Wednesday, 18 April 2012

omnomnom@koya

Phew, the applications are submitted, the tests completed, the weather lovely and cold-ish, and all that remains is the 'interview' tomorrow. No wonder then that I am experiencing a smug contentment. As yet, I haven't the time to fritter away pottering around the kitchen, but this brief hiatus has resulted in a backlog of edibles I want to try my hand at and will, come this weekend: my second birthday cake order has trickled in and I have decided to attempt a mango and mint chocolate charlotte. In the meanwhile, as the novelty of blogging lingers still, I present to you: Koya!


I actually went there a good week and a half ago, but the impression remains. Koya serves udon as it ought to be. None of those flaccid specimens, congealed in an unappealing wodge, so often served up that it ingrained in me a healthy antipathy towards udon. But at Koya, the udon has a springy bite- it holds together and has texture! It does not have that horrid gummy surface that comes from improper washing either. See now, my beautiful bowl of udon! I have been rather fixated on this dish actually. The hiyashi buta miso (cold udon with a cold pouring sauce with pork and miso paste) is just so good the perceived opportunity cost of not ordering it is simply too great to contend with. I do also end up spooning up the dipping sauce at the bottom of my bowl, incorrect if it may be. Salty heaven indeed! In fact, these visits to Koya always remind me of an age-old intention of boiling up and freezing away some kaeshi for the dreaded summer months to come.

Another popular appearance at my table is the kakuni (braised pork belly with cider). Koya seems to have a habit for dispelling lifetime aversions. I am no fan of chowing down fat but with the kakuni, I suddenly saw the appeal. The tangy sweetness from the cider also does an excellent job in 'lightening' the dish. It is all a bit misleading. I can see the glaze of oil over the meat and sauce, but it does not taste as oily or heavy as you might expect.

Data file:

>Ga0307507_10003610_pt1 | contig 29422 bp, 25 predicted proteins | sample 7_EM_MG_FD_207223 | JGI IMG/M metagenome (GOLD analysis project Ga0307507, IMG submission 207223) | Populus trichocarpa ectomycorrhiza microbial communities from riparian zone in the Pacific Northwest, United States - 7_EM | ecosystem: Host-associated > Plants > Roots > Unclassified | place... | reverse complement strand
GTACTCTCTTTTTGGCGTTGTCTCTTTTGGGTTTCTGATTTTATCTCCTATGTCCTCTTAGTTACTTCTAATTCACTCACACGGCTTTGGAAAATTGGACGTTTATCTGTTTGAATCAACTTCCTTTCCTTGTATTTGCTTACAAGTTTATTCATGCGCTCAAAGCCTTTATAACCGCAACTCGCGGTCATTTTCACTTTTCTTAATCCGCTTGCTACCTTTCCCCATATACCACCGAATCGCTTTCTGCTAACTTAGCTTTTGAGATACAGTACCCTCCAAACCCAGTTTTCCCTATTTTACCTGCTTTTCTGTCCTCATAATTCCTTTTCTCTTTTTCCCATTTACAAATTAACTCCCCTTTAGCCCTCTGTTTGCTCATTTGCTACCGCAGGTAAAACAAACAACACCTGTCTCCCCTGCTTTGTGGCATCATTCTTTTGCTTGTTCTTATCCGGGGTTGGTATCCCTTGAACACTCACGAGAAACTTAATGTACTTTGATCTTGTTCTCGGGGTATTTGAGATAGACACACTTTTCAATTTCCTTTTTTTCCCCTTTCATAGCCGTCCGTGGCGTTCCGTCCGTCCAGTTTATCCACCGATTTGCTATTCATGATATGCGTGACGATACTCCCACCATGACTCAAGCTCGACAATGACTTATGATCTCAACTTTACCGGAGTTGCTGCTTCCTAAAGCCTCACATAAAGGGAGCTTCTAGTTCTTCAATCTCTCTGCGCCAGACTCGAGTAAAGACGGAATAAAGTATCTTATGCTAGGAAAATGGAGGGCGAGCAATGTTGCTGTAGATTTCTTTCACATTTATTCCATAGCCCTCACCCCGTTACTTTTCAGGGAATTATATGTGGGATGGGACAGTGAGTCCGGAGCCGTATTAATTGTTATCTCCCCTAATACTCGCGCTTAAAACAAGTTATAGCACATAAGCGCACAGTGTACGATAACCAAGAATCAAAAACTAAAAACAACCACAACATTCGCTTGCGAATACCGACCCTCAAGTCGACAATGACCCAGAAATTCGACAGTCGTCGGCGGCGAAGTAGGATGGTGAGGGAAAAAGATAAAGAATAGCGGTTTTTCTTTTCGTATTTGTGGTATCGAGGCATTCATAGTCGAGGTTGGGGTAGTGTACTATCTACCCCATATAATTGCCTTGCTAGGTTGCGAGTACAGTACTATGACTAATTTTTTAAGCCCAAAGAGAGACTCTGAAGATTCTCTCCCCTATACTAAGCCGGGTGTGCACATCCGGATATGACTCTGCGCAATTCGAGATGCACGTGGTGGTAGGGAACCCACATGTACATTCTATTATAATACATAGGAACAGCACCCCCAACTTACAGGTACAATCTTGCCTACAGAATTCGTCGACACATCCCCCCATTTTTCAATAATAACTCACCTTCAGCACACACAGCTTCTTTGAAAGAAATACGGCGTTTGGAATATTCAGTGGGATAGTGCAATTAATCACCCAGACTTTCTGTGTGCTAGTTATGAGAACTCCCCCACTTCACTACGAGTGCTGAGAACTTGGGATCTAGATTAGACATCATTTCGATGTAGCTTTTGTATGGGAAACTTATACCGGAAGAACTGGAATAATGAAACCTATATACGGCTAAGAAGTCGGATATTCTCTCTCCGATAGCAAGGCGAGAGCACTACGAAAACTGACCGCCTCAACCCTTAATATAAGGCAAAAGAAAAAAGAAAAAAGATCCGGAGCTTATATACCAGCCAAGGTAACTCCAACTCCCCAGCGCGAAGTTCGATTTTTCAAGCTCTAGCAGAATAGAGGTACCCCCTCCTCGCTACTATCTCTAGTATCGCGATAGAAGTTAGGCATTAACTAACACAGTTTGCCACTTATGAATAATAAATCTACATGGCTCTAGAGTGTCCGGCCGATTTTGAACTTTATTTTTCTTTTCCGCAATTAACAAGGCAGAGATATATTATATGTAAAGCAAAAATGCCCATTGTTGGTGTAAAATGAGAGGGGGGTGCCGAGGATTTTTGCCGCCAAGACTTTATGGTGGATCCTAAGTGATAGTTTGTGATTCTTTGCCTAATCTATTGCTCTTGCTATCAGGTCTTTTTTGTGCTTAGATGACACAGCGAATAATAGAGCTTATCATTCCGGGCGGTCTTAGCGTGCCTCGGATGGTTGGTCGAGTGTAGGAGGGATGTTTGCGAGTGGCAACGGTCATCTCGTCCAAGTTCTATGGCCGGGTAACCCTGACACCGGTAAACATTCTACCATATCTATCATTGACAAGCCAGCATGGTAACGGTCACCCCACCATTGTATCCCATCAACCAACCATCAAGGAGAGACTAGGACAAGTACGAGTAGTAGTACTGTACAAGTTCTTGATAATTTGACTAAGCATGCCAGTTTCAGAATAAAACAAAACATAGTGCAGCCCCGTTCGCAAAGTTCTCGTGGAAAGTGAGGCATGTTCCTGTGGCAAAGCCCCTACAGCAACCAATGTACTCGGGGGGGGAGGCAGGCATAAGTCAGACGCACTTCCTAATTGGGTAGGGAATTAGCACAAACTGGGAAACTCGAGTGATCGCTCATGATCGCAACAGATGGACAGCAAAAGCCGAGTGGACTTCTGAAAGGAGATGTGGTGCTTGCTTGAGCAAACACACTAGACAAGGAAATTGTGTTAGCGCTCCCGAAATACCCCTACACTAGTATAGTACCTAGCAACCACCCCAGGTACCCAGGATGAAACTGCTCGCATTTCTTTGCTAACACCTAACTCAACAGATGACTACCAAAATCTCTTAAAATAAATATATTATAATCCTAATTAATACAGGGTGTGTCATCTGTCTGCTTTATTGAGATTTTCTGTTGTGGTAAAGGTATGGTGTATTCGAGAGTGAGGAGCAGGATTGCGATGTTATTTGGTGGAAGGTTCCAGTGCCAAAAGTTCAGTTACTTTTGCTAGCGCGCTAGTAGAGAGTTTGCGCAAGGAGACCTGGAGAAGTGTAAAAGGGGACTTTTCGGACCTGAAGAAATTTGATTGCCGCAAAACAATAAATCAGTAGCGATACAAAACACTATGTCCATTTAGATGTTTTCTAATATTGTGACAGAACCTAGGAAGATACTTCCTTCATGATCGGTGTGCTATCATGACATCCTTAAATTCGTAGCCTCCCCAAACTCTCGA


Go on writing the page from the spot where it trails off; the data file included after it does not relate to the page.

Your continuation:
My favourite last item is the onsen tamago. The menu says poached egg, but coddled egg is probably more correct. This is sous vide cooking at its happiest. I love soft boiled eggs in general, and to be presented with such a perfect cooked-but-not-quite yolk and barely opaque whites, companied with a beautifully clear dashi stock... words fail. I must must try this at home! I guess I would be looking at water bath temperatures around 65-70C (coagulation temperature of the yolks) but I'll have to look up the duration. It shall be a painful trip to the supermarket though. Bonito flakes are ridiculously expensive here. However, if I have the eggs, it would be nice to have proper dashi. Will definitely stretch the flakes out as much as possible and boil them to get a stock to use with my kaeshi.

1 comment:

  1. nice post! I shall have to add these to my eating out list

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